I spend a lot of time at Tour events, both as a Sky Sports pundit, and working with the players I coach. Walking along the practice range, I’ll see players practising and preparing in a variety of different manners. They have different routines, use different swing aids, hit different clubs in different orders and work on different things. One thing they all have in common, however, is the little grey and orange box on the floor behind them.
That box is a launch monitor. Synced with a phone or tablet, it gives the player a wealth of numbers, covering every aspect of the impact of golf club on ball.
Everything that dictates where your ball goes happens at impact, when the clubface makes contact with the ball. The direction the clubhead is travelling and the way it is facing are what determine where the ball goes.
You may well be thinking that this is technology taking over unnecessarily. Hogan, Nicklaus and Palmer didn’t have launch monitors, and they seemed to get on alright. But things have changed. I’m not going to venture into conjecture here about whether they were better than today’s best players, but one thing is certain: we live in an age of advanced technology, where the margins between success and failure are minuscule, and where players will do whatever is possible to eke out the smallest differential.
Impact takes 0.004 seconds. Until launch monitors arrived on the scene, we had no real way of knowing exactly what was happening during that incredibly short amount of time. Now, we can see exact numbers for every measurable of both the clubhead and the ball itself. The truth of impact is in the numbers.
They eliminate a lot of the guesswork that pervaded golf swings for decades. The so-called “ball flight laws” were actually completely false, and did not reflect what actually happened during impact. The cliché “the path sends it and the face bends it” was proven wrong. Launch monitors show that approximately 80% of starting direction is clubface-related. The direction the clubface is pointing and where on the clubface you strike the ball is more important than the club path.
There are two key ways to use this information: club fitting and swing fixing. It’s pretty obvious to me that every golfer, regardless of ability, will benefit from having a club and a ball that best suits them. A launch monitor enables you to have both, with evidence to prove that they are the optimal choices for your game.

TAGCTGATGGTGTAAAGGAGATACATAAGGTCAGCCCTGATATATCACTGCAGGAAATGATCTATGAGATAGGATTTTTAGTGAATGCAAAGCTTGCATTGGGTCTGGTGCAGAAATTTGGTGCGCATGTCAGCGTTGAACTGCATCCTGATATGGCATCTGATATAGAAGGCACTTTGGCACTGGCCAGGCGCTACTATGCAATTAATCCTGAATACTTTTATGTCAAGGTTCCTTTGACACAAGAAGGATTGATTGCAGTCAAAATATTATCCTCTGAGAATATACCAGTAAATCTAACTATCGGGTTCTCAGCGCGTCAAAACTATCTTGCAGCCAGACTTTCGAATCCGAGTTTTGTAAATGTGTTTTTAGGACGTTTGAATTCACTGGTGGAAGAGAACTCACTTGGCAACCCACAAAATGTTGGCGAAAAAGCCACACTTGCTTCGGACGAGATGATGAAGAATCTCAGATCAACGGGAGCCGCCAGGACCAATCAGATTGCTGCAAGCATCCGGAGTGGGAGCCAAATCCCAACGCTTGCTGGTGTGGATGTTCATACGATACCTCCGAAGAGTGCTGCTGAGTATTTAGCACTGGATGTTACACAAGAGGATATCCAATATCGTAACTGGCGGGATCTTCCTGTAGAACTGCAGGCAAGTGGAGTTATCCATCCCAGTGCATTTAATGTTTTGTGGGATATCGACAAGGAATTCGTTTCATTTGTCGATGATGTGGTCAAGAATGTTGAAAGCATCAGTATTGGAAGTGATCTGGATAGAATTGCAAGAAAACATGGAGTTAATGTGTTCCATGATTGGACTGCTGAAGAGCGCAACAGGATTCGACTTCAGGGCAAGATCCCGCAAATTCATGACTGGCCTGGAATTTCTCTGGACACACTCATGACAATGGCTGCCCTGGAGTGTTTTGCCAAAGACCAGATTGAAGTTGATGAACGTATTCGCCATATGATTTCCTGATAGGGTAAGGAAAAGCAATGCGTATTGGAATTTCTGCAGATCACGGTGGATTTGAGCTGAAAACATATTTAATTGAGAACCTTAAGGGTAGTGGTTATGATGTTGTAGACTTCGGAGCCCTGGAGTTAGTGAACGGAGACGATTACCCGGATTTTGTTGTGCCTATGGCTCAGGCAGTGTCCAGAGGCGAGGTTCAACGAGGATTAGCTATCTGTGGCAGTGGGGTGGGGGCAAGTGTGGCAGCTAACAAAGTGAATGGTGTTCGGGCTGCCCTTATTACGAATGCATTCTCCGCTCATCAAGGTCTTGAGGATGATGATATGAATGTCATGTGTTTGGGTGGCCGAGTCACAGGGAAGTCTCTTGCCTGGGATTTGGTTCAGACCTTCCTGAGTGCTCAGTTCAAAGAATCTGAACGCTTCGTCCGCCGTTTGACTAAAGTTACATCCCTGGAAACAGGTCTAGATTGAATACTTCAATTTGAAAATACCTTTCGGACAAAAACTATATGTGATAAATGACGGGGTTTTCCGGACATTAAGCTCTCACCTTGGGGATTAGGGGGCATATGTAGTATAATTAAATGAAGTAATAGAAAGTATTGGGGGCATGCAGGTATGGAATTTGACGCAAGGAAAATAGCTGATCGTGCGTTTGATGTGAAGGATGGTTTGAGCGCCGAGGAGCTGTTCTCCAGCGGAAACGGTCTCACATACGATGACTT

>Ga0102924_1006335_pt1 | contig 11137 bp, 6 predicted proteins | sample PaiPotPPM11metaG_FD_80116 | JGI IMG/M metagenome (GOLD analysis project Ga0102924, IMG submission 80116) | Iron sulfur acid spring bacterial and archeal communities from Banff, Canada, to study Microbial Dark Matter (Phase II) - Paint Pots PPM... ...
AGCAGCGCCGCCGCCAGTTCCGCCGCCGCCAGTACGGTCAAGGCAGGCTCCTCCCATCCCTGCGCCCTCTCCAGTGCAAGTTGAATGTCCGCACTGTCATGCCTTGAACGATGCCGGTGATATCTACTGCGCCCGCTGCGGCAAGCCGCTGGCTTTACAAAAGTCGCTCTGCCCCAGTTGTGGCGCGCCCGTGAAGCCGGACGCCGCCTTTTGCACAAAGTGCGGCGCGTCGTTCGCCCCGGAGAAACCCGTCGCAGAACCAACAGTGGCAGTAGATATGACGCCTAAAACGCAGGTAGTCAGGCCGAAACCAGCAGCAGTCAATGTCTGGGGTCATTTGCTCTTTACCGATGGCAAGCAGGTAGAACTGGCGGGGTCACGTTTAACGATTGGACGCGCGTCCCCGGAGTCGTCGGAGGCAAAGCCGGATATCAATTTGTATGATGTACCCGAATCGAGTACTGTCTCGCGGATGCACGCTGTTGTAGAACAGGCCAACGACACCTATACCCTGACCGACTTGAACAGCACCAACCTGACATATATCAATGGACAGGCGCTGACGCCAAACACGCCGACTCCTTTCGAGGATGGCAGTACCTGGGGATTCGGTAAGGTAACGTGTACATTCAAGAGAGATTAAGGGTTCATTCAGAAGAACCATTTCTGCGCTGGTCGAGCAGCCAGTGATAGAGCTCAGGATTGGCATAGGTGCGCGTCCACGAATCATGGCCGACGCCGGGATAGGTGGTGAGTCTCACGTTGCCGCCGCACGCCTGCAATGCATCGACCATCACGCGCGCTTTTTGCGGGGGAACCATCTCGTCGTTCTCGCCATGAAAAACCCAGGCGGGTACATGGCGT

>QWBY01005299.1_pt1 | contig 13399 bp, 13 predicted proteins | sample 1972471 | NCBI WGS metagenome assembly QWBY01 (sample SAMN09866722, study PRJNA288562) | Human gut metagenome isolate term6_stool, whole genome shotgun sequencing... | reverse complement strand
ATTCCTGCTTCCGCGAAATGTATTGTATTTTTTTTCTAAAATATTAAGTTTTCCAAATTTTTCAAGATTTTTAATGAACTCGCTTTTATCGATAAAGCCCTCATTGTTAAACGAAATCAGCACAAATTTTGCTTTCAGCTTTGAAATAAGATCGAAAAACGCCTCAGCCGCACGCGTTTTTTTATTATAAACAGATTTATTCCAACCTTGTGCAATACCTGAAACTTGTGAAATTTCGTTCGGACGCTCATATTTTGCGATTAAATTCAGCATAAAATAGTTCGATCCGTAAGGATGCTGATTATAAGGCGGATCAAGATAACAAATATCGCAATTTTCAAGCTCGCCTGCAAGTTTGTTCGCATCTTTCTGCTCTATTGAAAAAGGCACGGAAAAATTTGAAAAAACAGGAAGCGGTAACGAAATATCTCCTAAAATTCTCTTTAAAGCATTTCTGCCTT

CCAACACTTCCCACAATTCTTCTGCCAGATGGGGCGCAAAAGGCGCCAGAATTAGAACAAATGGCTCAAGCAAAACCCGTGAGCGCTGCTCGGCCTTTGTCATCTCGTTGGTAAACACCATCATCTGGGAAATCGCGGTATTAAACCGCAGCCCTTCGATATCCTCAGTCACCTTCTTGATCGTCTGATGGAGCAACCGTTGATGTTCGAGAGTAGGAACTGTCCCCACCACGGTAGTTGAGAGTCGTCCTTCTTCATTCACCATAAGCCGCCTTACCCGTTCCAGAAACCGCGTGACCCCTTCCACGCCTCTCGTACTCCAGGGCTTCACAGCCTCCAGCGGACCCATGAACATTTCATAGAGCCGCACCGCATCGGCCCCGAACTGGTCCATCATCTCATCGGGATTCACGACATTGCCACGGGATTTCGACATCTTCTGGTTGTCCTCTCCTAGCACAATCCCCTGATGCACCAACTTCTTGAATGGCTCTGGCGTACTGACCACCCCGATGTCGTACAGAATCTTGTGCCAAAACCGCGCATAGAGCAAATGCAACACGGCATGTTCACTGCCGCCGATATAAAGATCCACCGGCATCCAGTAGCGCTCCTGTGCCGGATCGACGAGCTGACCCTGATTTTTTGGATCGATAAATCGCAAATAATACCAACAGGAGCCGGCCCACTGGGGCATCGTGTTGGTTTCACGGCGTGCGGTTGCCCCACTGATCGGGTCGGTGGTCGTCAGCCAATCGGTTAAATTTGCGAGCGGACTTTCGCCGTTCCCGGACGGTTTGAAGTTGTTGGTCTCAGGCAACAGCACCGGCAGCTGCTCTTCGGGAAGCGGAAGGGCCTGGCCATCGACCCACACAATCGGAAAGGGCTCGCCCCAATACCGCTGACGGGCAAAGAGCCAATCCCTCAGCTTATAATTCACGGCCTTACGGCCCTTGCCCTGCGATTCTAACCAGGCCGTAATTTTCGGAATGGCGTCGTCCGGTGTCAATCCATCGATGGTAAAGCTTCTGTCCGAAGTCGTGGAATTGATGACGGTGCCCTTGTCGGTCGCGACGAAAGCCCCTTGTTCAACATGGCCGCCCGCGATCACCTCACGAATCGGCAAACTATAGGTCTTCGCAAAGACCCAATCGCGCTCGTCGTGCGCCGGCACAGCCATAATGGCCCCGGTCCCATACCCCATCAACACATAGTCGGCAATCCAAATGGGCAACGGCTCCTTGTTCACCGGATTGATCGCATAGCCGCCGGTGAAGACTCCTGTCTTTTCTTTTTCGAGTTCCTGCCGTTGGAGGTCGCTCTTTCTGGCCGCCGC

From a coaching standpoint, a launch monitor allows the effectiveness of a lesson to be tangibly measured. In the past, the best you could hope for was a general feeling that you were swinging it better and hitting better shots; now you can measure whether the numbers are improving. If so, you can be fairly sure that what you are working on is making you a better golfer, which is very much the idea of a lesson! They also help the coach focus on the right thing, as the truth is never a bad place to start any diagnosis.
There is a danger with launch monitors, however, that the numbers are seen as the holy grail. It is possible to create what I call “fake” numbers by hand-eye coordination and manipulation of the hands through impact. This will give you good numbers on your launch monitor, but will not stand up to the test of time and competition. This is why I would recommend every golfer to go on a launch monitor, but only with a well-informed coach. Left to their own devices with a launch monitor, most amateurs (and even some pros) would do themselves more harm than good!
It is easy to become obsessed with your numbers and forget about learning how to play the game. Your ability to hit solid, predictable golf shots that fit the demands of the situation is what makes scores and ultimately determines your success.
Using launch monitors, we can see what separates top players from the rest of golfers. The best players are very skilled at creating clubhead speed and finding the sweetspot. They have also grooved a consistent angle of attack and path, but even for them, controlling the clubface through impact is the hardest number to make consistent. As you would expect, high handicappers have much less consistency in their numbers, but the primary problem is the failure to consistently find the sweetspot.
On social media, I have noticed that many handicap golfers seem to be wary of launch monitors. I can’t comprehend why. To me, that’s like going on a diet and blaming the bathroom scales if you fail to lose weight. The truth is the best basis for making adjustments. Don’t be afraid of it.